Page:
This research was supported by grants from the National Institute of Mental Health (MH-61829, MH-45070, MH-49414, and MH-56344), the Graduate School of the University of Wisconsin, and the U.K. Medical Research Council. The Dunedin Multidisciplinary Health and Development Research Unit is supported by the New Zealand Health Research Council. The paper benefited greatly from comments by HonaLee Harrington. We are grateful to the Dunedin Unit investigators and staff, and to the study members and their partners.
It's Not Just Who You're With, It's Who You Are: Personality and Relationship Experiences Across Multiple Relationships
Article first published online: 7 NOV 2002
Journal of Personality
Volume 70, Issue 6, pages 925–964, December 2002
How to Cite
Robins, R. W., Caspi, A. and Moffitt, T. E. (2002), It's Not Just Who You're With, It's Who You Are: Personality and Relationship Experiences Across Multiple Relationships. Journal of Personality, 70: 925–964. doi: 10.1111/1467-6494.05028
- Issue published online: 7 NOV 2002
- Article first published online: 7 NOV 2002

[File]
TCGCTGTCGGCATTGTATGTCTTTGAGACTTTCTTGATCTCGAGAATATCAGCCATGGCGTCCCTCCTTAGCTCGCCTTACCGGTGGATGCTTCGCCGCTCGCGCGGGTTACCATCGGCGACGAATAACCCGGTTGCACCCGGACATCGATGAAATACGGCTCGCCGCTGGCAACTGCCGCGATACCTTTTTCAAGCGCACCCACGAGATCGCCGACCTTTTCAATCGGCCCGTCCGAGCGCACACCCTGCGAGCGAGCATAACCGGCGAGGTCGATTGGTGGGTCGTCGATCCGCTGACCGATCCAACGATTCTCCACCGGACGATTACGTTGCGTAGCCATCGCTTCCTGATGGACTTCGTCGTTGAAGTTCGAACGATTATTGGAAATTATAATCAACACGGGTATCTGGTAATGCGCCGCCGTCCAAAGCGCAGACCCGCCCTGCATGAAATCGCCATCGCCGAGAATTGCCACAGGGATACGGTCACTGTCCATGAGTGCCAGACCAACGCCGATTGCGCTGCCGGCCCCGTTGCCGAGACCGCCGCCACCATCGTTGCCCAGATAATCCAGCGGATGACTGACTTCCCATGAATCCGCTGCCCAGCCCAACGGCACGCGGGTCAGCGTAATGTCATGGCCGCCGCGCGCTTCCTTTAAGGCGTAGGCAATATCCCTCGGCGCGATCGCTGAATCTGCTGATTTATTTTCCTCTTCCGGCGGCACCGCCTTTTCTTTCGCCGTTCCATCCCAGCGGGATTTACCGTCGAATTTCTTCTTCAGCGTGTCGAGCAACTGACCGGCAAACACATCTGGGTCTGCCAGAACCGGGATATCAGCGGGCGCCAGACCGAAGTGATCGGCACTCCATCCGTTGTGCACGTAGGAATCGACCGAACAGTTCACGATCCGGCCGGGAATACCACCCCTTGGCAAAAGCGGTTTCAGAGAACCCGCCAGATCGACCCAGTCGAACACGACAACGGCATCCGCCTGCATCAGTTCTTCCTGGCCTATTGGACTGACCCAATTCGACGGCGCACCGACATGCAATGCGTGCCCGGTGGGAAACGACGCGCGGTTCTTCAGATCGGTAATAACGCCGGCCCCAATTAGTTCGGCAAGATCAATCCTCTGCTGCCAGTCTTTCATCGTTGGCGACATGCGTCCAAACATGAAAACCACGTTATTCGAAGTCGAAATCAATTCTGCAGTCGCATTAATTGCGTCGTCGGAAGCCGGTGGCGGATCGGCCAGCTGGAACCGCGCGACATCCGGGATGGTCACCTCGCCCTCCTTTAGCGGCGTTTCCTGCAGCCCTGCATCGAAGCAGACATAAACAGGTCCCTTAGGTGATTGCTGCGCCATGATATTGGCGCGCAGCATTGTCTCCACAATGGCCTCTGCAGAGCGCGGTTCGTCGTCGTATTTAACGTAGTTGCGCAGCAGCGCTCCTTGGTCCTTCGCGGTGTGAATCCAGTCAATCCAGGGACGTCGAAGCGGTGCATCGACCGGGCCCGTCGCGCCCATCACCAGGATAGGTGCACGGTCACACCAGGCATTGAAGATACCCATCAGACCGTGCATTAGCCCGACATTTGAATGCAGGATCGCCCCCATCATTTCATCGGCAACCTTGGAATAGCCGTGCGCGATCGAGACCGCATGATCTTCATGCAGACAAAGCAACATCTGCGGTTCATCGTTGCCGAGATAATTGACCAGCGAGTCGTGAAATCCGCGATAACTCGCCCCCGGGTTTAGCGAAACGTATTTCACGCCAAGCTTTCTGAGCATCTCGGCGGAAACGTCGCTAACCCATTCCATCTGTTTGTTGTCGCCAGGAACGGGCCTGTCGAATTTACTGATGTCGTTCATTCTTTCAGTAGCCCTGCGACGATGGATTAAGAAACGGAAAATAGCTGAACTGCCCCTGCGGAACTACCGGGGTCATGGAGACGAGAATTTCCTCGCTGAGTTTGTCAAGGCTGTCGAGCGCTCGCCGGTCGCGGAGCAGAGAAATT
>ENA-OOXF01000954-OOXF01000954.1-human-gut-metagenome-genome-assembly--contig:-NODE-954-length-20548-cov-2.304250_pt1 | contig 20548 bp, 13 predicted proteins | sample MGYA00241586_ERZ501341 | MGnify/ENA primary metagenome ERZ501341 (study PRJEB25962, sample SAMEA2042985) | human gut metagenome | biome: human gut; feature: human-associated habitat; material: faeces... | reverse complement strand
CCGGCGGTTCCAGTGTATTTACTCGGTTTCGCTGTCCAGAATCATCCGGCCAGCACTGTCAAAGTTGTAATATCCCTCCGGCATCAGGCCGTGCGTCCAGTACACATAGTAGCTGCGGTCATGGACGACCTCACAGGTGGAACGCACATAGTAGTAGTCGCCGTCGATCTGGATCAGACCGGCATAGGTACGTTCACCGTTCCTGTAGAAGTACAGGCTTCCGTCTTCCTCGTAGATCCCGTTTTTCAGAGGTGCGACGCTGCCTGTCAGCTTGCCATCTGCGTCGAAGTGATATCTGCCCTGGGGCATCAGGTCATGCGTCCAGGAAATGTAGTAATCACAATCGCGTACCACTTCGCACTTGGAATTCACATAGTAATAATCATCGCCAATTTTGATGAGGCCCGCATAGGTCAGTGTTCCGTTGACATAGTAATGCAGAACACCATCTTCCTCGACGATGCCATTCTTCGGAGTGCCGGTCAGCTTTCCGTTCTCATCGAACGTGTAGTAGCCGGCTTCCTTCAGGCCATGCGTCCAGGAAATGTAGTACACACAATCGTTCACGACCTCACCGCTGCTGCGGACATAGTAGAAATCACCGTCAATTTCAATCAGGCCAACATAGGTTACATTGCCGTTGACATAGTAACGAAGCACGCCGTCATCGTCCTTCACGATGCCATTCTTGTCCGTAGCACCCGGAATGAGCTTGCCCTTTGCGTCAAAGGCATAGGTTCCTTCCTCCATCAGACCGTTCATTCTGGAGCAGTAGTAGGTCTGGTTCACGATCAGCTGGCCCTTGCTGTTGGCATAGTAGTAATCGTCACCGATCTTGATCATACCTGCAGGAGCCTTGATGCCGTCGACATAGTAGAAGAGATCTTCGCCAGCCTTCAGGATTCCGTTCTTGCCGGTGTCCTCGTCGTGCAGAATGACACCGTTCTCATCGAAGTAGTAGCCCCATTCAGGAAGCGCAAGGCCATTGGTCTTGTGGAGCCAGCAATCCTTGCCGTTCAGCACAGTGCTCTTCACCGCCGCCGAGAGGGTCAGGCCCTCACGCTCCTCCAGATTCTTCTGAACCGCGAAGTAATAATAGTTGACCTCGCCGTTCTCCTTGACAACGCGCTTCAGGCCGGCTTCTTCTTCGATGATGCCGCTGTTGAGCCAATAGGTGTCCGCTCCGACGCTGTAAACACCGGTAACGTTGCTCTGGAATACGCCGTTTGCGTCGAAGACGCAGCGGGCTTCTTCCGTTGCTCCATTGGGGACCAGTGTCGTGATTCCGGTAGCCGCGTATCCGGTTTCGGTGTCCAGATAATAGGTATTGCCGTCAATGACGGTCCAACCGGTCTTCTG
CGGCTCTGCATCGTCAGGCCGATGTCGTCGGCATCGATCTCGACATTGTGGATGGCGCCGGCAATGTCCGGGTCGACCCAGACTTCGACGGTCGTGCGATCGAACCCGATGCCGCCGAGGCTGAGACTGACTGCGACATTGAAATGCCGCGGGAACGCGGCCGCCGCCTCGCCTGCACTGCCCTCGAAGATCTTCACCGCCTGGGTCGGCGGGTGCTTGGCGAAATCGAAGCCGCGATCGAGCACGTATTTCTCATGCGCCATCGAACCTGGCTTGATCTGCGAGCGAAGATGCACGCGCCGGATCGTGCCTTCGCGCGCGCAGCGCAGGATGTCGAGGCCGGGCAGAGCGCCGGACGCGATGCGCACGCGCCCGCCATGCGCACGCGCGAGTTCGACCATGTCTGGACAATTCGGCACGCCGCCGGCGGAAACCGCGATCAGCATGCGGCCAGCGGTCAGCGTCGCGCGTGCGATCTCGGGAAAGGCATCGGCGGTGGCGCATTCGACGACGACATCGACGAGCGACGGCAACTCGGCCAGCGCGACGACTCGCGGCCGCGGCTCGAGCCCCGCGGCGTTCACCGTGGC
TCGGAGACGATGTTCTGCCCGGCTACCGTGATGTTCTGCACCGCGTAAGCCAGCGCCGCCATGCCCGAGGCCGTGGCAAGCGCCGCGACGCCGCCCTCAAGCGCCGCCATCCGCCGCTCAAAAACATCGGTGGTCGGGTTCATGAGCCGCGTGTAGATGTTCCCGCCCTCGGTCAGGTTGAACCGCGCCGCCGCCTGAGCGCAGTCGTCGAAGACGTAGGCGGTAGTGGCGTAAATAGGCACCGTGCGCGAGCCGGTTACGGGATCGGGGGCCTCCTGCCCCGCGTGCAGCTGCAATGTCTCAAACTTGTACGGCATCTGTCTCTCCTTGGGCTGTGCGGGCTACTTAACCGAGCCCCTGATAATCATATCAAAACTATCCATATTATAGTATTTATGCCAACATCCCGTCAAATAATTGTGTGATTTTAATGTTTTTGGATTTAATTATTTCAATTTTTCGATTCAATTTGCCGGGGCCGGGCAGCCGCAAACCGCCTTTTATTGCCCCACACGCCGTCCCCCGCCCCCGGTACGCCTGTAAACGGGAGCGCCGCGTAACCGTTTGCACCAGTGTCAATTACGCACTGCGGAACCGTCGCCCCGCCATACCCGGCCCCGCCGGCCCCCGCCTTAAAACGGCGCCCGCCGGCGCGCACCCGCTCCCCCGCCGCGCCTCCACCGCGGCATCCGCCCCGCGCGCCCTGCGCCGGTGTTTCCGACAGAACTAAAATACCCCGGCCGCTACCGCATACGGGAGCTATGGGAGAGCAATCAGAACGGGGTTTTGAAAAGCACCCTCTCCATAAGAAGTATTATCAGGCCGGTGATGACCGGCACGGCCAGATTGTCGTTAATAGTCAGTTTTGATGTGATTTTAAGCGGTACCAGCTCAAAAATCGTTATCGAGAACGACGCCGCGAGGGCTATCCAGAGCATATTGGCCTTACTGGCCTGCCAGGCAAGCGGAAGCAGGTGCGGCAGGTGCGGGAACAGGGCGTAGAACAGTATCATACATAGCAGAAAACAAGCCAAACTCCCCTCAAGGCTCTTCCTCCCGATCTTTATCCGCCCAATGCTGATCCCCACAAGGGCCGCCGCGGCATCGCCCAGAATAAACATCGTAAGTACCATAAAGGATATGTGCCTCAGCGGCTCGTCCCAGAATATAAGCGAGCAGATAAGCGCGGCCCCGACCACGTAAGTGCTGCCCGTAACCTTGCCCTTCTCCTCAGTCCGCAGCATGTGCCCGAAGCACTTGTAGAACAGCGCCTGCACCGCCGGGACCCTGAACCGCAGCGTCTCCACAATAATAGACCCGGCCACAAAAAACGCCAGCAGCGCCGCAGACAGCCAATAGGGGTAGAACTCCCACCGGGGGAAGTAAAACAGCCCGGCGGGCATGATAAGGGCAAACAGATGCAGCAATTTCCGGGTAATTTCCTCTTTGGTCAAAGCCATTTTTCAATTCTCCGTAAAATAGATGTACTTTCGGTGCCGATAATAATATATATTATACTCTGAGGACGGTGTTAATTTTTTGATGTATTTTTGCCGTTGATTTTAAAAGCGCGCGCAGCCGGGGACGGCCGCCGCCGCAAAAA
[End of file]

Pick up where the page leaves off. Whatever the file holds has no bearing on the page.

ABSTRACT The present study examined the influence of stable personality traits on romantic relationships using longitudinal data on a large, representative sample of young adults. Relationship experiences (quality, conflict, and abuse) showed relatively small mean-level changes over time and significant levels of rank-order stability, even across different relationship partners. Antecedent personality traits (assessed at age 18) predicted relationship experiences at age 26 and change in relationship experiences from age 21 to 26. Conversely, relationship experiences also predicted change in personality. Importantly, these findings generally held across relationship partners, suggesting that some people tend to be generally happy (or unhappy) across relationships, and this is due, in part, to stable individual differences in personality. Discussion focuses on the broader implications of the findings, in particular the need for relationship researchers to consider the importance of personality for why relationships thrive or fail and the need for personality researchers to consider the impact of relationship experiences on intraindividual personality development.